He says a PAC really refers to automation platforms that typically combine multiple different control disciplines onto a single rack. As an example, Mitsubishi Electric offers a product called the iQ Platform, which enables users to select any combination of the following CPU types: sequence, motion, robot, CNC and C controller. The CPUs can be mixed and matched to fit the requirements of any application. By leveraging the same power supplies, racks, I/O and communication interfaces startup, normal operation and maintenance becomes much easier. That is the value of a true PAC, according to Zupan.
Despite the clear advantages to PACs, many systems designers find that a PLC is appropriate for stand-alone applications where sequence and positioning control are all that is needed. PLCs are flexible in their networking capabilities and the same software can be used for both the PLC and the PAC because the instruction sets are the same.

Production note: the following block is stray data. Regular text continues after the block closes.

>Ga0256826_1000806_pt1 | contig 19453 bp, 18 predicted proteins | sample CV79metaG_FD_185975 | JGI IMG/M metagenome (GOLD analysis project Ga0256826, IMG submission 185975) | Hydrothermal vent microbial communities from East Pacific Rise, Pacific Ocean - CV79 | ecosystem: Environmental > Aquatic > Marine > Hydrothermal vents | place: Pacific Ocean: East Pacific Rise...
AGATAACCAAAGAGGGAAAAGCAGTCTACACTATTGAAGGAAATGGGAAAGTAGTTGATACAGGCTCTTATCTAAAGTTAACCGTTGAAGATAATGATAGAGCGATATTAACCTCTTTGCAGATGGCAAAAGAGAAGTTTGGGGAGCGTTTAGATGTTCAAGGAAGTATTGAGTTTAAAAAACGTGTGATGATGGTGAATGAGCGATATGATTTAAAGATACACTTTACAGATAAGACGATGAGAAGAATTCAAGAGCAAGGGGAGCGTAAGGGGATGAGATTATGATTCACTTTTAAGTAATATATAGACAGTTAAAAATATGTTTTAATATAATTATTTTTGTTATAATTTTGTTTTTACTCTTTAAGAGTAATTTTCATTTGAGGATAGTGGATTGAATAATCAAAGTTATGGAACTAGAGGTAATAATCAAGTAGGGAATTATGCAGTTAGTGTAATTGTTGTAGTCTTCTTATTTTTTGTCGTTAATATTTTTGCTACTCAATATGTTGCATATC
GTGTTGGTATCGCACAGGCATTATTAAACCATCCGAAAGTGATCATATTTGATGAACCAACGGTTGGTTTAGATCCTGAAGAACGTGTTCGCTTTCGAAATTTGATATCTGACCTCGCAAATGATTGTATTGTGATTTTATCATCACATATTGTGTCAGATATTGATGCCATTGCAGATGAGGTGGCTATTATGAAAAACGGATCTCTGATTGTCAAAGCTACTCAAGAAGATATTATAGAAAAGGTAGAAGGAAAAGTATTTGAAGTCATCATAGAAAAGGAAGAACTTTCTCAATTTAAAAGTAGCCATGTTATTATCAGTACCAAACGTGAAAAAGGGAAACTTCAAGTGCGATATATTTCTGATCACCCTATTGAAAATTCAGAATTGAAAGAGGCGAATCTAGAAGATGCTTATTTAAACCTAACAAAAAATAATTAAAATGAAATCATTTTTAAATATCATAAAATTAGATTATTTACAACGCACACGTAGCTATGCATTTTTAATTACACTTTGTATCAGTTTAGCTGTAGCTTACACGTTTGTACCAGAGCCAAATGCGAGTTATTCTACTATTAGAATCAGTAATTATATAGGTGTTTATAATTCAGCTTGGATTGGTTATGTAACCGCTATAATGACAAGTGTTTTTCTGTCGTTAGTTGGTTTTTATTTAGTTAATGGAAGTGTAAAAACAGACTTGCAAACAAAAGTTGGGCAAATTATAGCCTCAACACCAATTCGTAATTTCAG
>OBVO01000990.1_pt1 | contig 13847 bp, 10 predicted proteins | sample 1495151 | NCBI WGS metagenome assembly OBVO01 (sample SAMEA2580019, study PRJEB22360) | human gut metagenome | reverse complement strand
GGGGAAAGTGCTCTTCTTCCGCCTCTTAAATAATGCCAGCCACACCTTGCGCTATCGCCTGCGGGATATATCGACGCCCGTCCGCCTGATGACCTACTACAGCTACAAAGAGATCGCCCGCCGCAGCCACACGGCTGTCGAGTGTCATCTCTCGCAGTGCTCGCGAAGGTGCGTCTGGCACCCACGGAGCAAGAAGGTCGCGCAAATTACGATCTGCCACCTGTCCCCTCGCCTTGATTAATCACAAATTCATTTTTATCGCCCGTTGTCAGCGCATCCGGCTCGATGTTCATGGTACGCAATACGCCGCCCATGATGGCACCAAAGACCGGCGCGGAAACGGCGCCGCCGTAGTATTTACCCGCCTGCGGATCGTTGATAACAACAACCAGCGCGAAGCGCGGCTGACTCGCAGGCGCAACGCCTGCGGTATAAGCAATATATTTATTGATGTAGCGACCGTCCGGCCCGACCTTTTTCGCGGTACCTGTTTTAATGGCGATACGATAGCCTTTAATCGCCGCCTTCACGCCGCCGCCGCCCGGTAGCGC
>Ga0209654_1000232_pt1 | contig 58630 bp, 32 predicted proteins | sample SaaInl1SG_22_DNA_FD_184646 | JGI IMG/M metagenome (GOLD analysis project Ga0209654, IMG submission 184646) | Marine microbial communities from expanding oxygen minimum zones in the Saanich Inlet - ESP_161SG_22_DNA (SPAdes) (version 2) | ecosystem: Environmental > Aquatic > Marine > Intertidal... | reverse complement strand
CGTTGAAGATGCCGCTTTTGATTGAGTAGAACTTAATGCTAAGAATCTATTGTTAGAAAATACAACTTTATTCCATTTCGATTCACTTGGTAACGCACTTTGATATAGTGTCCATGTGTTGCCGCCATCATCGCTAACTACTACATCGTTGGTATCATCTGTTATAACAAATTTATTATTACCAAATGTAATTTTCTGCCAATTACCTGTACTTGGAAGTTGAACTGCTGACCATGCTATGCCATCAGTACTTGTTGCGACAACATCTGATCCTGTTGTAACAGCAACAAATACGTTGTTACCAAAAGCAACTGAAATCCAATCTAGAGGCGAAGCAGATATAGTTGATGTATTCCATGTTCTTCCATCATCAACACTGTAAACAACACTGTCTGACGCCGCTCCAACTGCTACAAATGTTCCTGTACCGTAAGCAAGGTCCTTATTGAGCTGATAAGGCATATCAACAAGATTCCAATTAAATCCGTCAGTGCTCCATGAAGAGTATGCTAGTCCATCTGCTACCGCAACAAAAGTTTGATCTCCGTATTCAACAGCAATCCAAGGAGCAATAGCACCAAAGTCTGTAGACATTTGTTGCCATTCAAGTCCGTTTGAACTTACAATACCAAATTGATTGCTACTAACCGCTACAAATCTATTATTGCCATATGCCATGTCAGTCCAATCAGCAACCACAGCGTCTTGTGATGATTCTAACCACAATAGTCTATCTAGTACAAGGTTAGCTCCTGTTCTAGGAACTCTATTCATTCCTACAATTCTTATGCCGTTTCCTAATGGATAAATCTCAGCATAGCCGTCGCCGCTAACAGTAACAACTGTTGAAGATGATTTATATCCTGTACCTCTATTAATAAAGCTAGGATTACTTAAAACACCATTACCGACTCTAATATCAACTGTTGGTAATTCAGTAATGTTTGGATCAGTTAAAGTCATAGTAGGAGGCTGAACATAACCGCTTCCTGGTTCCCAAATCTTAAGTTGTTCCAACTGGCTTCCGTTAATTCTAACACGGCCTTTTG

"A PAC is a controller that looks similar to a traditional PLC system, but has features and capabilities that are typically associated with a PC-based control system," says Jeff Payne, product manager for PLC, I/O and PC Control at AutomationDirect. "These features include integration with corporate databases, tag based addressing, more memory, faster processors and more built-in communications options."
Payne says that PLCs are still being utilized in the majority of the control applications at AutomationDirect. But there is an increasing demand for OEM customers to collect and obtain more data from the plant floor into the enterprise environment for analysis. The built-in capabilities of the PAC allows for a seamless method of data collection without the need for additional hardware or third-party software.
"For those needing more data exchange such as transferring data between the PAC and a corporate database, the PAC makes this much easier," says Payne. "Many times, the PAC will have preconfigured instructions that allow you to interface with a third-party server that handles the SQL, Microsoft Access or an ODBC-compliant database."